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[/quote]The piston that you have pictured shows signs of overheating or swelling thats why the bore is scuffed so badly.... Was it low on coolant ? If it was only the one cylinder did the engine have a low RPM bog if it did you can almost be sure there was a case leak this will cause the engine to lean out on whatever cylinder the leak is at this results in piston overheat or meltdown. One other thing are the jets all the same size or do you stagger them ? Oh and one last thing I disagree with the idea of using wiseco's in this particular engine...... Your further ahead to run a set of Kimpex I know this from experience. Let me know what you find out but it looks like a rebuild is in order.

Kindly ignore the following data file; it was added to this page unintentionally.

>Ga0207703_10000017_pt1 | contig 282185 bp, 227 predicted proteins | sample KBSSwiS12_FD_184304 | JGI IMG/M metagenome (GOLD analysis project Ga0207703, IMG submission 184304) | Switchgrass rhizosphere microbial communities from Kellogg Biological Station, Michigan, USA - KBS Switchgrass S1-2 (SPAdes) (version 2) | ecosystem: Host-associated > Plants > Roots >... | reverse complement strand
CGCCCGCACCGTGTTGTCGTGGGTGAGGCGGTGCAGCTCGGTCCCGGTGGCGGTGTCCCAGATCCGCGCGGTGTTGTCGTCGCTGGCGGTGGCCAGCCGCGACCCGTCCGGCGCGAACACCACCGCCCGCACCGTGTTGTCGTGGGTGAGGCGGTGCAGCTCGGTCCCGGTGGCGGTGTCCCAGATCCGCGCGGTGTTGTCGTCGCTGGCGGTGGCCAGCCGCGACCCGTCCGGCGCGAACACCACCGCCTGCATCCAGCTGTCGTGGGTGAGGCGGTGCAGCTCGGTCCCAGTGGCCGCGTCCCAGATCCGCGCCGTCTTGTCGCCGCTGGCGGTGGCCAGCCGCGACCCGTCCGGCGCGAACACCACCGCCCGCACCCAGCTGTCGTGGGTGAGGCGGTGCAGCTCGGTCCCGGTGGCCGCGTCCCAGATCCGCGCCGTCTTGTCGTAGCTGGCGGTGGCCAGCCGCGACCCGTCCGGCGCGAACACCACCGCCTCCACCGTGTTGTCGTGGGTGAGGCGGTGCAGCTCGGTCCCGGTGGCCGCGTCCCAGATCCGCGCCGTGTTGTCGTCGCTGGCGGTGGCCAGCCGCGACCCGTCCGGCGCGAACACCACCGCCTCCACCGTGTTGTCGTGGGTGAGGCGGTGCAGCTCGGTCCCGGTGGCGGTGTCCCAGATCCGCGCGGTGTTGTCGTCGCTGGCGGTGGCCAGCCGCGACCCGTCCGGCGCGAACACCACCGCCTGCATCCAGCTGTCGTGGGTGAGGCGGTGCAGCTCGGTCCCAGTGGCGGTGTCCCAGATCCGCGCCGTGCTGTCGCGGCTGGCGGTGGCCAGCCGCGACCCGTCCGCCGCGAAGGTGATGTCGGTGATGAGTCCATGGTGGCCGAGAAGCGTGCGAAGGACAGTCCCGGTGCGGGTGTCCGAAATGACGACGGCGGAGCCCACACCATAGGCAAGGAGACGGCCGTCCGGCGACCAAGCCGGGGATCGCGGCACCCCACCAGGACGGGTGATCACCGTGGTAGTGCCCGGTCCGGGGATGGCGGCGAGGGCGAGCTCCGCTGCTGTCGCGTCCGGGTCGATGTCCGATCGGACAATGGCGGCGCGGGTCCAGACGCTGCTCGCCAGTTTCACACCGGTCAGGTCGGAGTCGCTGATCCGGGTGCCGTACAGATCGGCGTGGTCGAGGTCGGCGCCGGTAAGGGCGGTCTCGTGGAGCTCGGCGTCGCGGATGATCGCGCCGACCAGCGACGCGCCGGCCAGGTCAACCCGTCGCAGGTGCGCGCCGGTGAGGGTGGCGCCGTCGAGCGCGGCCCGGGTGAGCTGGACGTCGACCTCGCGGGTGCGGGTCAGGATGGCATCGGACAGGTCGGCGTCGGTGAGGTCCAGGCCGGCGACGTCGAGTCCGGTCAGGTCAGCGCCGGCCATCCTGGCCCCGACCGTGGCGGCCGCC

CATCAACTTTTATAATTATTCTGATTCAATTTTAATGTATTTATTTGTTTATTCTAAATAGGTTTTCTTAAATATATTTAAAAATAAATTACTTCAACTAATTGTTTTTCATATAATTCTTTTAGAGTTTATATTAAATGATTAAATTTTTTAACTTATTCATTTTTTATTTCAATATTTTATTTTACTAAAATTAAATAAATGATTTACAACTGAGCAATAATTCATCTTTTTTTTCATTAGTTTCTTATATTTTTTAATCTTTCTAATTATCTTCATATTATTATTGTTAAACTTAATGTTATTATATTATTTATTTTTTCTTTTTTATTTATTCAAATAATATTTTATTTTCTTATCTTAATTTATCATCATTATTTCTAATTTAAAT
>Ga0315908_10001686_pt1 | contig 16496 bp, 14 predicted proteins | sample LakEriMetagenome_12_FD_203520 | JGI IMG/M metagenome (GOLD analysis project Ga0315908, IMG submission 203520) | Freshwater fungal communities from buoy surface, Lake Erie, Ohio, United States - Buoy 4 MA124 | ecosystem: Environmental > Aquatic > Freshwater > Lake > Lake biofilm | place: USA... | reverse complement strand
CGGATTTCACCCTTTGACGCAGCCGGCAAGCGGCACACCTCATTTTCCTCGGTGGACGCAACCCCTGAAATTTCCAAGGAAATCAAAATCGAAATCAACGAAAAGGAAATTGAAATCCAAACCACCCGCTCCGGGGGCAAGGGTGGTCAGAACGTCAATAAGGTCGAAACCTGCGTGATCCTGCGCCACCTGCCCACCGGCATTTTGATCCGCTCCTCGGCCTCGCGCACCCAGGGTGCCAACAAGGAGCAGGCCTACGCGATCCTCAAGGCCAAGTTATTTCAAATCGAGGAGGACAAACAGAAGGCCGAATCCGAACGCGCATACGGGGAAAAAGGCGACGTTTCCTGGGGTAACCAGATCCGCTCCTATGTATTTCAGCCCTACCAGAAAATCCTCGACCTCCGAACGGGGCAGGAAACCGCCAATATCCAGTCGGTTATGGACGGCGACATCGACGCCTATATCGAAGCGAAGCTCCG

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Discussion Starter #11
The machine did have a low RPM bog. I do suspect that it was riding lean. Once its fixed I'll be sure to get the carbs set.
Why do you like Kimpex instead of wiseco's.
 

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The Wisecos while a very lightweight piston are very prone to swelling prematurely in the cast cylinder. The result is a toasted set of pistons in short order. I've had this problem personally and found that the Kimpex pistons while a little heavier don't have the same expansion problems as the Wisecos. If you want to run the Wisecos I'd be inclined to run the sidewall clearances wider than what the manufacturer recommends.....They are especially prone to the expansion on the hard wide open throttle runs you mentioned you were making.